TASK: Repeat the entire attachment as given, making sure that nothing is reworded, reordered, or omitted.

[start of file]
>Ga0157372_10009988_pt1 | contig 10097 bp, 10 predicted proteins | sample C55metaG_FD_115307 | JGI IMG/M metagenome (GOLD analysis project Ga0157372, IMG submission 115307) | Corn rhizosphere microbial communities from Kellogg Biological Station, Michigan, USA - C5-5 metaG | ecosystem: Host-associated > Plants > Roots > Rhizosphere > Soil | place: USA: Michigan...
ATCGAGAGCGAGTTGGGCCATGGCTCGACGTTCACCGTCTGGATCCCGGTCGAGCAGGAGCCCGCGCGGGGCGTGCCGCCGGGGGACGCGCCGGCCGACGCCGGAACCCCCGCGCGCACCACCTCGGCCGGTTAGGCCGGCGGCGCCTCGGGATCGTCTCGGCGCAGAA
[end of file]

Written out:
>Ga0157372_10009988_pt1 | contig 10097 bp, 10 predicted proteins | sample C55metaG_FD_115307 | JGI IMG/M metagenome (GOLD analysis project Ga0157372, IMG submission 115307) | Corn rhizosphere microbial communities from Kellogg Biological Station, Michigan, USA - C5-5 metaG | ecosystem: Host-associated > Plants > Roots > Rhizosphere > Soil | place: USA: Michigan...
ATCGAGAGCGAGTTGGGCCATGGCTCGACGTTCACCGTCTGGATCCCGGTCGAGCAGGAGCCCGCGCGGGGCGTGCCGCCGGGGGACGCGCCGGCCGACGCCGGAACCCCCGCGCGCACCACCTCGGCCGGTTAGGCCGGCGGCGCCTCGGGATCGTCTCGGCGCAGAA